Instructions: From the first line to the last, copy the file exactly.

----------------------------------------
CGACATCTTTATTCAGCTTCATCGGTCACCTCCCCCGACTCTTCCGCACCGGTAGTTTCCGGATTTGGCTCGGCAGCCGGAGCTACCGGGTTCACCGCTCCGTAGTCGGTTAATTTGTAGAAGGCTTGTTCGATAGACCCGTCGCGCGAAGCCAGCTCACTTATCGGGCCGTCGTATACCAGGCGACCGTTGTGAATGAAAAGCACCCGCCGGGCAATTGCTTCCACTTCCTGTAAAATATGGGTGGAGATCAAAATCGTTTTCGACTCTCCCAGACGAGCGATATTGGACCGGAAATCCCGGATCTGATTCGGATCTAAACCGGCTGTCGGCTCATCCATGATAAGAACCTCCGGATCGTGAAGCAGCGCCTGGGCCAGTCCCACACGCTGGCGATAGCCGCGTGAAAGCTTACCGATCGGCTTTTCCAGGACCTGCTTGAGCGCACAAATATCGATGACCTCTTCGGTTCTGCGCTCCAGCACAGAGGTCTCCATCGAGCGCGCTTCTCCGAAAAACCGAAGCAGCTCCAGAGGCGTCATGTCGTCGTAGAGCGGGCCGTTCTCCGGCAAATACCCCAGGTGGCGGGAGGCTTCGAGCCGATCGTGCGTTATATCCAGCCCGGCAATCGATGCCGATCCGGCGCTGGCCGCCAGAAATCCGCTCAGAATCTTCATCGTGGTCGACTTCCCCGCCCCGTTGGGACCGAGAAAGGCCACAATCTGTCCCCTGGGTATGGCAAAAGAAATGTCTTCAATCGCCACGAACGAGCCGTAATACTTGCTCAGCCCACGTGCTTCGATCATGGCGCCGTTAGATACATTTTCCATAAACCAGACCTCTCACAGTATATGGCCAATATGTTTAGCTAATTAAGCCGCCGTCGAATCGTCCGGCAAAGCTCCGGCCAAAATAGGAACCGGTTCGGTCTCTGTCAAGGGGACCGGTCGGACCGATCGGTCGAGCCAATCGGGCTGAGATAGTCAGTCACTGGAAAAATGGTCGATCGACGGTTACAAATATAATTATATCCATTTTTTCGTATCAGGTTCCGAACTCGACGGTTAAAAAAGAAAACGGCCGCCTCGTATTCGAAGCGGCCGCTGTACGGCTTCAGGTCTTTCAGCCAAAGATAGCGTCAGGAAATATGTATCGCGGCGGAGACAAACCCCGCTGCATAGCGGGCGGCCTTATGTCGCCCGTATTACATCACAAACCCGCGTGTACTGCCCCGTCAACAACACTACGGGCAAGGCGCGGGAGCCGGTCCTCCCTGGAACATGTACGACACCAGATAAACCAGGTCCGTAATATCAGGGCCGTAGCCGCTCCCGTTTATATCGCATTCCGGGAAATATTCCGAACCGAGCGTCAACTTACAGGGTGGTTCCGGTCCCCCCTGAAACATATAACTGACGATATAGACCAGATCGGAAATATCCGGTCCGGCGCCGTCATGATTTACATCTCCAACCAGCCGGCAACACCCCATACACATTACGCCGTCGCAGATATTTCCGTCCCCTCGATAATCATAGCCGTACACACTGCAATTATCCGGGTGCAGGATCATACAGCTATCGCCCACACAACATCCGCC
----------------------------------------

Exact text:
CGACATCTTTATTCAGCTTCATCGGTCACCTCCCCCGACTCTTCCGCACCGGTAGTTTCCGGATTTGGCTCGGCAGCCGGAGCTACCGGGTTCACCGCTCCGTAGTCGGTTAATTTGTAGAAGGCTTGTTCGATAGACCCGTCGCGCGAAGCCAGCTCACTTATCGGGCCGTCGTATACCAGGCGACCGTTGTGAATGAAAAGCACCCGCCGGGCAATTGCTTCCACTTCCTGTAAAATATGGGTGGAGATCAAAATCGTTTTCGACTCTCCCAGACGAGCGATATTGGACCGGAAATCCCGGATCTGATTCGGATCTAAACCGGCTGTCGGCTCATCCATGATAAGAACCTCCGGATCGTGAAGCAGCGCCTGGGCCAGTCCCACACGCTGGCGATAGCCGCGTGAAAGCTTACCGATCGGCTTTTCCAGGACCTGCTTGAGCGCACAAATATCGATGACCTCTTCGGTTCTGCGCTCCAGCACAGAGGTCTCCATCGAGCGCGCTTCTCCGAAAAACCGAAGCAGCTCCAGAGGCGTCATGTCGTCGTAGAGCGGGCCGTTCTCCGGCAAATACCCCAGGTGGCGGGAGGCTTCGAGCCGATCGTGCGTTATATCCAGCCCGGCAATCGATGCCGATCCGGCGCTGGCCGCCAGAAATCCGCTCAGAATCTTCATCGTGGTCGACTTCCCCGCCCCGTTGGGACCGAGAAAGGCCACAATCTGTCCCCTGGGTATGGCAAAAGAAATGTCTTCAATCGCCACGAACGAGCCGTAATACTTGCTCAGCCCACGTGCTTCGATCATGGCGCCGTTAGATACATTTTCCATAAACCAGACCTCTCACAGTATATGGCCAATATGTTTAGCTAATTAAGCCGCCGTCGAATCGTCCGGCAAAGCTCCGGCCAAAATAGGAACCGGTTCGGTCTCTGTCAAGGGGACCGGTCGGACCGATCGGTCGAGCCAATCGGGCTGAGATAGTCAGTCACTGGAAAAATGGTCGATCGACGGTTACAAATATAATTATATCCATTTTTTCGTATCAGGTTCCGAACTCGACGGTTAAAAAAGAAAACGGCCGCCTCGTATTCGAAGCGGCCGCTGTACGGCTTCAGGTCTTTCAGCCAAAGATAGCGTCAGGAAATATGTATCGCGGCGGAGACAAACCCCGCTGCATAGCGGGCGGCCTTATGTCGCCCGTATTACATCACAAACCCGCGTGTACTGCCCCGTCAACAACACTACGGGCAAGGCGCGGGAGCCGGTCCTCCCTGGAACATGTACGACACCAGATAAACCAGGTCCGTAATATCAGGGCCGTAGCCGCTCCCGTTTATATCGCATTCCGGGAAATATTCCGAACCGAGCGTCAACTTACAGGGTGGTTCCGGTCCCCCCTGAAACATATAACTGACGATATAGACCAGATCGGAAATATCCGGTCCGGCGCCGTCATGATTTACATCTCCAACCAGCCGGCAACACCCCATACACATTACGCCGTCGCAGATATTTCCGTCCCCTCGATAATCATAGCCGTACACACTGCAATTATCCGGGTGCAGGATCATACAGCTATCGCCCACACAACATCCGCC